The Downsides of Shooting in Raw and Solutions
Whenever young photographers ask me to share with you useful tips, I let them know 2 things. First, make certain the digital camera bag always includes a charger; I carry the best LI-90B charger with me wherever I go. Second, always try and shoot in RAW. However, to shoot in RAW and acquire desired photos, you need to also be aware of downsides of RAW files. The section below would expose you to those downsides and would also offer you effective solutions.
You need to process the RAW files
Many photographers avoid shooting in RAW as processing RAW files is required. However, in fact many of them turn out processing the JPEG files. This automatically helps make the argument against shooting in Olympus Stylus SH-1 charger. What’s more, even though you process JPEG files, you will not get results as amazing as what you would get upon processing RAW files. Doing change like white balance adjustment and highlights or shadow recovery is much easier with RAW files. Another great thing about RAW files is, they could be exported into JPEG seamlessly; in addition, it is possible to transform them into various sizes depending on your needs. In a nutshell, when you shoot in RAW, you will have much more options.
RAW files occupy more room
As the volume of uncompressed information stored in RAW files is significantly more, these files might occupy two or three times more room in comparison to the JPEGs. It might cause problems for photographers, particularly individuals who should capture photos in mass. However, I believe that today this shouldn’t be described as a problem anymore; the last several years have seen significant drop from the prices of hardrives. Today, you can buy a superior quality 3TB drive simply by spending around $130. One particular dexupky13 should accommodate around 100,000 RAW files. As a professional photographer, you shouldn’t shy away from spending a modest amount of $130 for enjoying some great benefits of shooting in RAW. The values of memory cards can also be dropping pretty regularly. At one time if we had to spend more than $200 for purchasing a 2GB memory card. At present, you can get a 4GB card for only $15.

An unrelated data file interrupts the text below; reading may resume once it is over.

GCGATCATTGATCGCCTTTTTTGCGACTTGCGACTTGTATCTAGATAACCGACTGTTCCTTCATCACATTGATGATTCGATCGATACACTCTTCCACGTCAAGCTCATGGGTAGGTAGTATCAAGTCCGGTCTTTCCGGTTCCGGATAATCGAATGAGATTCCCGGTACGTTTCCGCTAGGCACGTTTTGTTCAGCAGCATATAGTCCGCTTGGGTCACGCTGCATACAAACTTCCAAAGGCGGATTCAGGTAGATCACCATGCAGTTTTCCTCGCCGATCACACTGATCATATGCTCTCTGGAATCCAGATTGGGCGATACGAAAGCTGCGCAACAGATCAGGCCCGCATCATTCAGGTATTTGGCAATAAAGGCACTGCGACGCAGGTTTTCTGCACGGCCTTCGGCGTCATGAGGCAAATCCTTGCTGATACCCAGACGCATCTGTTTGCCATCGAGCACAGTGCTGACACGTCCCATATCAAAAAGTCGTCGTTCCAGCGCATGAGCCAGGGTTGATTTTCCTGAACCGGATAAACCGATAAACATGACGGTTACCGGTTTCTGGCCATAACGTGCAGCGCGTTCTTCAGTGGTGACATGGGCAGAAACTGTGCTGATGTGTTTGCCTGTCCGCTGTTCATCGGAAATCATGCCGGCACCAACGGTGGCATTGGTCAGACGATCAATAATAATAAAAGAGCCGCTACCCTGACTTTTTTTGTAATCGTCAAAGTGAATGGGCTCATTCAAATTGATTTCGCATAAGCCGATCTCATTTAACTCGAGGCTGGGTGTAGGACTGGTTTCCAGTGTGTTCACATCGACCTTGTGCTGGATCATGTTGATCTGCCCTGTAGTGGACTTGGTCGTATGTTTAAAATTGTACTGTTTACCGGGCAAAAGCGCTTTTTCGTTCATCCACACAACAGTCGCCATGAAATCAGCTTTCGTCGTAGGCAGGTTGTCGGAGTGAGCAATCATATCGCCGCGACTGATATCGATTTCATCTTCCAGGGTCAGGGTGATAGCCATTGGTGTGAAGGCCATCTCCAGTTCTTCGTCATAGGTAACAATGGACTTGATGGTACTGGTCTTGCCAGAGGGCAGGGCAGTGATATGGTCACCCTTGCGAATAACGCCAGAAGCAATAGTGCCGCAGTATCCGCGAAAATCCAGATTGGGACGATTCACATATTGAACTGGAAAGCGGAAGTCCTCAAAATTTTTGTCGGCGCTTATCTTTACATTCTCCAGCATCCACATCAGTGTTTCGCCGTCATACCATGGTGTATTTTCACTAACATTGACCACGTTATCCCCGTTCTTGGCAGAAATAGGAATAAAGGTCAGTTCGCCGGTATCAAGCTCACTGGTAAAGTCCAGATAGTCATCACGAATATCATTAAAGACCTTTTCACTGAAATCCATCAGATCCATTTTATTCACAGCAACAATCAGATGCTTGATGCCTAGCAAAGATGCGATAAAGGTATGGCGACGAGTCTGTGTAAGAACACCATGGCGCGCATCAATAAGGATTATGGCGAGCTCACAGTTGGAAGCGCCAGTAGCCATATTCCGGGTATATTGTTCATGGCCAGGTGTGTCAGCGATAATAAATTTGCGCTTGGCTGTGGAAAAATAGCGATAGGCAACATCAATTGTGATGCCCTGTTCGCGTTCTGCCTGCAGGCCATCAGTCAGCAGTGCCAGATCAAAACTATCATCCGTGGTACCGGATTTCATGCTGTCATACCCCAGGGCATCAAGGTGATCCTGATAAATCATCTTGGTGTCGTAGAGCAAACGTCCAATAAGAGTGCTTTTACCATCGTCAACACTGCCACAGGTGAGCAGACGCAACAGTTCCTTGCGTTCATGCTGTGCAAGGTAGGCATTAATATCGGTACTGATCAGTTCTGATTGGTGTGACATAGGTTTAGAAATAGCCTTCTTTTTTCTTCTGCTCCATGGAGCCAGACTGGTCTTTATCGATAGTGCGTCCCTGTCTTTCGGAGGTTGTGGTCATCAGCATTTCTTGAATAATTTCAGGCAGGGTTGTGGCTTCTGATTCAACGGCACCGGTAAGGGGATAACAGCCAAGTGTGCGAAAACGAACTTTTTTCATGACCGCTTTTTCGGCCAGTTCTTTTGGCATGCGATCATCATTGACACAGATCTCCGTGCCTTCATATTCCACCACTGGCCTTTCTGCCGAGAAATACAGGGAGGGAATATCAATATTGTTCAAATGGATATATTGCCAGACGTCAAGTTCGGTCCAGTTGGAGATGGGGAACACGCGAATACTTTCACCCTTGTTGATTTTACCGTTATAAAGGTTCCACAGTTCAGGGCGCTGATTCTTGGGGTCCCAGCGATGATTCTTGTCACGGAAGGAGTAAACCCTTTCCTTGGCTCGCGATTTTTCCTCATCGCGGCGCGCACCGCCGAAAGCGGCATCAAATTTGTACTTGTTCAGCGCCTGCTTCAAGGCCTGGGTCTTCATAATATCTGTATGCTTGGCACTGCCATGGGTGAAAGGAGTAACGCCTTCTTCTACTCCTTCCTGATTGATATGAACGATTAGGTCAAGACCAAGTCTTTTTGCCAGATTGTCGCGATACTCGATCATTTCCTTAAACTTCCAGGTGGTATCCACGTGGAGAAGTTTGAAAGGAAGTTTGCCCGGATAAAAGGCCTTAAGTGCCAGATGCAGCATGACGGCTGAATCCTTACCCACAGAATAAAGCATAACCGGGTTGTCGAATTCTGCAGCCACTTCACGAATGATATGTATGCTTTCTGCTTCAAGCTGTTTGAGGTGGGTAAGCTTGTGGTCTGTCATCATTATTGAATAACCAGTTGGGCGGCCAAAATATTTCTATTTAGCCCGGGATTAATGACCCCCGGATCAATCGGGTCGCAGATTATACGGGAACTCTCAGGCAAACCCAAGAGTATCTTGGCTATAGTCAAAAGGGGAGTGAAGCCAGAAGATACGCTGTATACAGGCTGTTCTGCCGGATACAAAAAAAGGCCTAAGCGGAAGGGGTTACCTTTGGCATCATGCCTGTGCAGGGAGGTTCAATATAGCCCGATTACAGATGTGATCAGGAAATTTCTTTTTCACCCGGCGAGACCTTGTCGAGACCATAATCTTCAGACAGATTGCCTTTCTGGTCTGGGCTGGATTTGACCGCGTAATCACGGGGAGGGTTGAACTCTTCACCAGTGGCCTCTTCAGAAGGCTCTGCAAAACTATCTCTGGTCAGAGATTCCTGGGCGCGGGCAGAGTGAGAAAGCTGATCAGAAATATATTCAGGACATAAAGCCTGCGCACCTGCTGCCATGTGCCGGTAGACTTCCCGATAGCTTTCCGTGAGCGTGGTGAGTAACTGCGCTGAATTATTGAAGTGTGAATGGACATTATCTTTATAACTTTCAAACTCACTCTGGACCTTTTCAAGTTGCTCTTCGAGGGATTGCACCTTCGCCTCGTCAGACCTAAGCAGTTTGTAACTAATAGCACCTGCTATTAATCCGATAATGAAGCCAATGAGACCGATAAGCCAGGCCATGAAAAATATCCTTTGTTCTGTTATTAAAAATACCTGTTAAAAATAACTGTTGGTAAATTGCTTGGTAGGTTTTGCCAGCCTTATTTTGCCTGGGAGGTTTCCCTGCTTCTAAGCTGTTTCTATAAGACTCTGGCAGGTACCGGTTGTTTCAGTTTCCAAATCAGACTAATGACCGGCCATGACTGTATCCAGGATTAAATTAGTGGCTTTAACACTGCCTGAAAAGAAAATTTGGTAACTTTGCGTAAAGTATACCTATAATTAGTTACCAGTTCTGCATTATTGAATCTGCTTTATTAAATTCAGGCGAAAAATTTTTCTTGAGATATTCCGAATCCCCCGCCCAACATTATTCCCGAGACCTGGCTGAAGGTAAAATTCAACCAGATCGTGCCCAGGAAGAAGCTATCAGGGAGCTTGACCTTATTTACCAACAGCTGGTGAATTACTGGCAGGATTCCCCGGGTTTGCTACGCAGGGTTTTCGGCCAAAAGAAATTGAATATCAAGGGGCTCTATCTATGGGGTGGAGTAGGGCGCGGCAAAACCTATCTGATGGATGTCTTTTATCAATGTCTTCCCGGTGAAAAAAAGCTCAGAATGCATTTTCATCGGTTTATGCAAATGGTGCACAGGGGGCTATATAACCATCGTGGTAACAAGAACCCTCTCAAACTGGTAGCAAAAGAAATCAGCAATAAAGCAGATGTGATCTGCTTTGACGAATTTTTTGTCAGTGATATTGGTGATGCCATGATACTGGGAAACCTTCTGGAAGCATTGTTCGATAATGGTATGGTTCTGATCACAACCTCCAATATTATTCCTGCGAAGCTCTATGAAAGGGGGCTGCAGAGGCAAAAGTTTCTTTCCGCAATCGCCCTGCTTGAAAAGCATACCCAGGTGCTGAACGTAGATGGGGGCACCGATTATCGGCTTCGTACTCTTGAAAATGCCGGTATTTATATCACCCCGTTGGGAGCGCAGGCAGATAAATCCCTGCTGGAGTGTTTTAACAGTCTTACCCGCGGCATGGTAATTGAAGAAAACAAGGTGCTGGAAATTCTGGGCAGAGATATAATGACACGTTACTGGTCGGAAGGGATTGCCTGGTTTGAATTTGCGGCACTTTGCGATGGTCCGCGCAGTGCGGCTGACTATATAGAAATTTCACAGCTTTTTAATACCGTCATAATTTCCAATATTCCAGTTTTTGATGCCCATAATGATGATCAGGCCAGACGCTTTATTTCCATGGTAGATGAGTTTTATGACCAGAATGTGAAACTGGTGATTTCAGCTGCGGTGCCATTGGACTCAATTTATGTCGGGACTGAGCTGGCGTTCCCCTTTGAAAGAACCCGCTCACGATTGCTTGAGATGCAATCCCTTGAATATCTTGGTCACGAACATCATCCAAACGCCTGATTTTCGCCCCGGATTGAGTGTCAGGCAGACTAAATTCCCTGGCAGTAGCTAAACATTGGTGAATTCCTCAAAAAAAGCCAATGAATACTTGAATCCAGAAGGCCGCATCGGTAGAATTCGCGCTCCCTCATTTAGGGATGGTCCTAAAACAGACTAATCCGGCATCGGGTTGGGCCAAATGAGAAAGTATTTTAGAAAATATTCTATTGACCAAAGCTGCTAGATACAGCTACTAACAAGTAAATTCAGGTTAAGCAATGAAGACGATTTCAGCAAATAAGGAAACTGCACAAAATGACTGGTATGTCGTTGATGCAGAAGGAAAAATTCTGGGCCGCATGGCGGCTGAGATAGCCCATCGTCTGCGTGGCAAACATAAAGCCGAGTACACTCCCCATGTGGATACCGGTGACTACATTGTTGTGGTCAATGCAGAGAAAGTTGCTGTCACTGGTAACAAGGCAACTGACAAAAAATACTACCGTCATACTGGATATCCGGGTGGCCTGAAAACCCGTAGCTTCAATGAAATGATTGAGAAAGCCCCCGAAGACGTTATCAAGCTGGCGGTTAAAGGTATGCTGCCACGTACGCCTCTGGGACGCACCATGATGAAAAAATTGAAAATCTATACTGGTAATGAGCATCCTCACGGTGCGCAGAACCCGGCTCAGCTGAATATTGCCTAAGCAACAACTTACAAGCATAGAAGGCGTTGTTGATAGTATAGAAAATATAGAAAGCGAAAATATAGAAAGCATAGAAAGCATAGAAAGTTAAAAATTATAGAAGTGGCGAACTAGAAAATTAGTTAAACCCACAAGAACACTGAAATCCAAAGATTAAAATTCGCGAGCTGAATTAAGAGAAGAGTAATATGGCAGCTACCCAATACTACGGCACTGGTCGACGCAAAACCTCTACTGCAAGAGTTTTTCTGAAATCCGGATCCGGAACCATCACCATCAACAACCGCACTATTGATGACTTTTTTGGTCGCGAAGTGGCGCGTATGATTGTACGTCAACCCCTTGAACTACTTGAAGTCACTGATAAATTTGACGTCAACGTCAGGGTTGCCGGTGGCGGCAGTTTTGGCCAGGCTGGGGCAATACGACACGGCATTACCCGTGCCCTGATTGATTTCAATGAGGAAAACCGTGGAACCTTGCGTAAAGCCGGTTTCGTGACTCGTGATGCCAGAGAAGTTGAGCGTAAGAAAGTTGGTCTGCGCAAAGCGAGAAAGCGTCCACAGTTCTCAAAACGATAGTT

RAW files can slow down your camera
As a result of being bigger in size, the RAW files unlike the JPEGs complete camera buffers considerably faster. It’s genuine that your camera will shoot the same amount of frames per second both for JPEG and RAW files. However, if the camera buffer is full, your camera might have a few extra minutes for sending the pictures to the memory card. So, when shooting a rapid sequence in RAW, you should utilize a faster memory card. You can also invest in a pricier camera that would possess a bigger buffer.
The aforementioned discussion demonstrates that there could be some demerits of shooting in RAW, but none of them can successfully overpower the huge benefits made available from RAW files. Additionally, each of those problems has suitable and straightforward to achieve solutions. So, there’s no reason at all why a photographer would avoid shooting in RAW.